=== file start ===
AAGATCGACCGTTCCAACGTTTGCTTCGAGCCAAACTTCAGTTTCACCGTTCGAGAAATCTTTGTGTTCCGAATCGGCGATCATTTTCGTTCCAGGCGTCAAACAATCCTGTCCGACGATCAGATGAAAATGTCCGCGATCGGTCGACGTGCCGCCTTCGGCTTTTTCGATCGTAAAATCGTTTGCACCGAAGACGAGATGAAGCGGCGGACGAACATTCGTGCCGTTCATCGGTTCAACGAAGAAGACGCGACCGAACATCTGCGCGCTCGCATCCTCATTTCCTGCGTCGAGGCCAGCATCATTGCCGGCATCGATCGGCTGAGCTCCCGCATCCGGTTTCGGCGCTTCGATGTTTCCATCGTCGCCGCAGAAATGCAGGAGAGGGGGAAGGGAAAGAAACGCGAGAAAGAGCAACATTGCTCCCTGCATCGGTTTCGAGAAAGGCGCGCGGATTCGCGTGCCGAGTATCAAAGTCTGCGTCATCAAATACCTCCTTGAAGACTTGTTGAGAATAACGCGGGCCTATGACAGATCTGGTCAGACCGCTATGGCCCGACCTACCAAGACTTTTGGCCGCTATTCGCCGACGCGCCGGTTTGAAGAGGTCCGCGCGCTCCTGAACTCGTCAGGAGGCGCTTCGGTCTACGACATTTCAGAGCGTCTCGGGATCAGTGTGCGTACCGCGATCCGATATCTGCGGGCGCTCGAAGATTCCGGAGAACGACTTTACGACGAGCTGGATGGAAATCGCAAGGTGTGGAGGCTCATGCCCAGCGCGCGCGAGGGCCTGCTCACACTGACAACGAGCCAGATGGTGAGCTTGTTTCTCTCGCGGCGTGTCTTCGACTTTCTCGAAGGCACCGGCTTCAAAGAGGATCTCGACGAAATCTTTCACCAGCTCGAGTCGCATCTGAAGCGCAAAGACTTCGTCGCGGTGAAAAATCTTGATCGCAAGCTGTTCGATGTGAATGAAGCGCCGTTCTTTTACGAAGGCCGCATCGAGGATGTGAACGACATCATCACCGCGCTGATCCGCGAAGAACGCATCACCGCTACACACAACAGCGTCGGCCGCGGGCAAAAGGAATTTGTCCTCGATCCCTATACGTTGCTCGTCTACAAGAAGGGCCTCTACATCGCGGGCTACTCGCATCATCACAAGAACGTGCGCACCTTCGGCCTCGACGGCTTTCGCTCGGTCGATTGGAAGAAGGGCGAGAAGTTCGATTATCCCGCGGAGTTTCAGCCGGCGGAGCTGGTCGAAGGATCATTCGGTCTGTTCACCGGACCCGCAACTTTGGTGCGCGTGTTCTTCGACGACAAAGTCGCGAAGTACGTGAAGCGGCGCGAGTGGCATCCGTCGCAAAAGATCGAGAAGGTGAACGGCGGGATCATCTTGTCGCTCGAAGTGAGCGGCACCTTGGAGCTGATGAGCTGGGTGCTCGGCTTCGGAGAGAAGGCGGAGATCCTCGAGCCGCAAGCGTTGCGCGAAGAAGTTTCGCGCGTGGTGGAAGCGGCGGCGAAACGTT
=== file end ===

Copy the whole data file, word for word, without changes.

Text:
AAGATCGACCGTTCCAACGTTTGCTTCGAGCCAAACTTCAGTTTCACCGTTCGAGAAATCTTTGTGTTCCGAATCGGCGATCATTTTCGTTCCAGGCGTCAAACAATCCTGTCCGACGATCAGATGAAAATGTCCGCGATCGGTCGACGTGCCGCCTTCGGCTTTTTCGATCGTAAAATCGTTTGCACCGAAGACGAGATGAAGCGGCGGACGAACATTCGTGCCGTTCATCGGTTCAACGAAGAAGACGCGACCGAACATCTGCGCGCTCGCATCCTCATTTCCTGCGTCGAGGCCAGCATCATTGCCGGCATCGATCGGCTGAGCTCCCGCATCCGGTTTCGGCGCTTCGATGTTTCCATCGTCGCCGCAGAAATGCAGGAGAGGGGGAAGGGAAAGAAACGCGAGAAAGAGCAACATTGCTCCCTGCATCGGTTTCGAGAAAGGCGCGCGGATTCGCGTGCCGAGTATCAAAGTCTGCGTCATCAAATACCTCCTTGAAGACTTGTTGAGAATAACGCGGGCCTATGACAGATCTGGTCAGACCGCTATGGCCCGACCTACCAAGACTTTTGGCCGCTATTCGCCGACGCGCCGGTTTGAAGAGGTCCGCGCGCTCCTGAACTCGTCAGGAGGCGCTTCGGTCTACGACATTTCAGAGCGTCTCGGGATCAGTGTGCGTACCGCGATCCGATATCTGCGGGCGCTCGAAGATTCCGGAGAACGACTTTACGACGAGCTGGATGGAAATCGCAAGGTGTGGAGGCTCATGCCCAGCGCGCGCGAGGGCCTGCTCACACTGACAACGAGCCAGATGGTGAGCTTGTTTCTCTCGCGGCGTGTCTTCGACTTTCTCGAAGGCACCGGCTTCAAAGAGGATCTCGACGAAATCTTTCACCAGCTCGAGTCGCATCTGAAGCGCAAAGACTTCGTCGCGGTGAAAAATCTTGATCGCAAGCTGTTCGATGTGAATGAAGCGCCGTTCTTTTACGAAGGCCGCATCGAGGATGTGAACGACATCATCACCGCGCTGATCCGCGAAGAACGCATCACCGCTACACACAACAGCGTCGGCCGCGGGCAAAAGGAATTTGTCCTCGATCCCTATACGTTGCTCGTCTACAAGAAGGGCCTCTACATCGCGGGCTACTCGCATCATCACAAGAACGTGCGCACCTTCGGCCTCGACGGCTTTCGCTCGGTCGATTGGAAGAAGGGCGAGAAGTTCGATTATCCCGCGGAGTTTCAGCCGGCGGAGCTGGTCGAAGGATCATTCGGTCTGTTCACCGGACCCGCAACTTTGGTGCGCGTGTTCTTCGACGACAAAGTCGCGAAGTACGTGAAGCGGCGCGAGTGGCATCCGTCGCAAAAGATCGAGAAGGTGAACGGCGGGATCATCTTGTCGCTCGAAGTGAGCGGCACCTTGGAGCTGATGAGCTGGGTGCTCGGCTTCGGAGAGAAGGCGGAGATCCTCGAGCCGCAAGCGTTGCGCGAAGAAGTTTCGCGCGTGGTGGAAGCGGCGGCGAAACGTT